I have been using PDAs for years, and was an early adopter of the Handspring product that started the integration of PDAs and cell phones back in about 2002.
As a genealogist, I have used several products that have allowed for displaying a genealogy database on my PDA/cell phone, and was quite happy with GedStar Pro, which could read my database directly from The Master Genealogist and display it on my PalmOS device.
But, folks, the PalmOS is dead. Long live WebOS, iOS, and Android!
I never caught the iPhone bug. The only things I can say were that the pricing I get from Sprint has always been better than what AT&T has offered with the iPhone, and I was happy with my PalmOS, and later WebOS devices. I was starting to get a little bit of app envy, though, as more and more apps appeared for the iPhone, and very few for the WebOS, particularly around the genealogy space. I was able to run GedStar Pro in the WebOS’s Palm OS compatibility mode, but only in a limited way, and only for a limited time. Then, trying to start GedStar Pro seemed like the best way to force a phone reboot.
I now have a Google Android-based phone (the HTC Evo), and have been trying out FamilyBee for Android ($10 from Beekeeper Labs). This app accepts GEDCOM 5.5 files and provides an elegant and intuitive way to navigate through your database. Search works exactly as you it does in any other Android app. Multiple GEDCOM files can be uploaded. Each time you launch you choose the one you will use.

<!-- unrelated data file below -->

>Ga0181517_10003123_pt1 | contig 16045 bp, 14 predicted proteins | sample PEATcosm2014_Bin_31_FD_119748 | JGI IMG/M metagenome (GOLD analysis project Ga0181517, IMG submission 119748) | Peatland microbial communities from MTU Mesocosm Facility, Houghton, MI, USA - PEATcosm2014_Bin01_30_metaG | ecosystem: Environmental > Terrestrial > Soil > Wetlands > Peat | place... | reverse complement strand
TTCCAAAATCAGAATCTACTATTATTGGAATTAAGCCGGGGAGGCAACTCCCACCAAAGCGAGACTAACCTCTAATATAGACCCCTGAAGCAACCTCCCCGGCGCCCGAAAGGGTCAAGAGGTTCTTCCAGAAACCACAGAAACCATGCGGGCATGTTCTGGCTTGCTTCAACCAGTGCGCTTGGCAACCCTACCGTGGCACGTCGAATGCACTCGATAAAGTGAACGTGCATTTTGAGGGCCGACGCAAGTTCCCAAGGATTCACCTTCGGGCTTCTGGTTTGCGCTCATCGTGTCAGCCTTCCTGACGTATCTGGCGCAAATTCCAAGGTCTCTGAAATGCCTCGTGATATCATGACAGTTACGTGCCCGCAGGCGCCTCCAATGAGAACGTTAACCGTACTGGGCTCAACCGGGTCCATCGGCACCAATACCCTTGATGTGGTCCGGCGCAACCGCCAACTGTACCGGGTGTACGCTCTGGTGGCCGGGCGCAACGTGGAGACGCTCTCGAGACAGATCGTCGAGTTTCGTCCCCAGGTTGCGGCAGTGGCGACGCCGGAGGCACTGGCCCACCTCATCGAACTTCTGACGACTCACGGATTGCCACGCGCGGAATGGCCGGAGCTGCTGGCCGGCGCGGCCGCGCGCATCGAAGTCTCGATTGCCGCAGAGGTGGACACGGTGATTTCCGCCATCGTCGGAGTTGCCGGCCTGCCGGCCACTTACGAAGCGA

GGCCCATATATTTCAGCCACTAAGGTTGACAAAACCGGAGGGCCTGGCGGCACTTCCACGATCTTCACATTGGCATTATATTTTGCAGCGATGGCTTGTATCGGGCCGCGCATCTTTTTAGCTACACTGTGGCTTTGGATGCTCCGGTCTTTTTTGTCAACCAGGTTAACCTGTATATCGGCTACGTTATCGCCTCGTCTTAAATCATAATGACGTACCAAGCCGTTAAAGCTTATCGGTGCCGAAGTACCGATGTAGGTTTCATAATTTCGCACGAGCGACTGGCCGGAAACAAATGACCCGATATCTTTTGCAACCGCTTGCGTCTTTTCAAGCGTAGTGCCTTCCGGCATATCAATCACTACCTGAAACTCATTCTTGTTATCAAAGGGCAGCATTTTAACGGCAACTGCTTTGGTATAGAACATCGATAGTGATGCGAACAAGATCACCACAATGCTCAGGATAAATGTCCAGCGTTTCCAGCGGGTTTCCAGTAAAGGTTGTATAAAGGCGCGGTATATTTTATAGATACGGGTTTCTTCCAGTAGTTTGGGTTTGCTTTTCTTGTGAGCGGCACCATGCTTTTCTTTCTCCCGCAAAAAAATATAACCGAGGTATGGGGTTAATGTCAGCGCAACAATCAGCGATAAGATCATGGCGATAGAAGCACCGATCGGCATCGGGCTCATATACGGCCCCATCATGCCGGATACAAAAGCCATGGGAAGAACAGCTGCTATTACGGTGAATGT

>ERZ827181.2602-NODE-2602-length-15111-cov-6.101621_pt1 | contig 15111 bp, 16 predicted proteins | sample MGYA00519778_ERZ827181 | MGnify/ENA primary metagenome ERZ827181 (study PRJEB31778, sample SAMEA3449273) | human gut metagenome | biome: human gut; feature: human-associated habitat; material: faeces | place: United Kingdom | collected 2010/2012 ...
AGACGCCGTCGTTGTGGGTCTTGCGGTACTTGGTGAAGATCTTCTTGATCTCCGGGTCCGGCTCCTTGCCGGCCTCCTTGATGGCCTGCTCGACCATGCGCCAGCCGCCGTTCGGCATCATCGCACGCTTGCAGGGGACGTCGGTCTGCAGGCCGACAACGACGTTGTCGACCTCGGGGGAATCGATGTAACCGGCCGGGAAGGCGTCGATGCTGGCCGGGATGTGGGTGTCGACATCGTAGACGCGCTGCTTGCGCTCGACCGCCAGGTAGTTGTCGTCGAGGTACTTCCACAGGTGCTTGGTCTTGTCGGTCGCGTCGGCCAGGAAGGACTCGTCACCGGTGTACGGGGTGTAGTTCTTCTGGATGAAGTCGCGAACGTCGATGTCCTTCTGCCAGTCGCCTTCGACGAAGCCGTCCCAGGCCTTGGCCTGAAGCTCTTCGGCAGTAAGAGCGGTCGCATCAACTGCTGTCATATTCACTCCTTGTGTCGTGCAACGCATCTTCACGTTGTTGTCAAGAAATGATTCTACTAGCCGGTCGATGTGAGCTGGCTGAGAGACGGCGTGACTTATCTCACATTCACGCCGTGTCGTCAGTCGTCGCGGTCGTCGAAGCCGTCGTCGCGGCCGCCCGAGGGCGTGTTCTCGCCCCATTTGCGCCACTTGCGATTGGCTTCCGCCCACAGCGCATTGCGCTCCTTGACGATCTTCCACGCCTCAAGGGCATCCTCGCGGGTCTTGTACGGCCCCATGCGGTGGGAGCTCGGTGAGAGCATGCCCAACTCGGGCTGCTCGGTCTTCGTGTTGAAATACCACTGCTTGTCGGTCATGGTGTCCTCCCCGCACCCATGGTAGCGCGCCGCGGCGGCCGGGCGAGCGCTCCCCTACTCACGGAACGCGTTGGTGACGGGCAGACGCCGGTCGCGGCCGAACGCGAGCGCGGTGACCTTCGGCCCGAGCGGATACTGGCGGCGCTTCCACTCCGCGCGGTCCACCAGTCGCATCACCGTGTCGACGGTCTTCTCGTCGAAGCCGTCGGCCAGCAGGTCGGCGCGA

To get a GEDCOM file into the application, you can download it from a known URL, send it to your phone via e‑mail (directly, or by using a web form Beekeeper Sofware provides), or use a USB connection to install it from your computer.
GEDCOM files cannot be modified in any way, which is common with genealogy apps for hand-held devices. In my case, I do not really want to edit my GEDCOM, because I would then have to sync the GEDCOM with my database. What Family Bee offers instead, which I happen to like better, is the ability to attach notes to a file, which can later be exported or e‑mailed. This separates the notes from the database, and allows you to keep your “single source of truth” in the desktop or web application you use to manage your data.
There is more for me to look at in Family Bee. But I can say at this point that it has already shown me some flaws in my sourcing (where I have simply attached the wrong source or repostory to an event or document). That, and the ability to take my database somewhere that I cannot get an Internet connection in a form factor small enough to fit in a shirt pocket, is well worth the $10, in my view.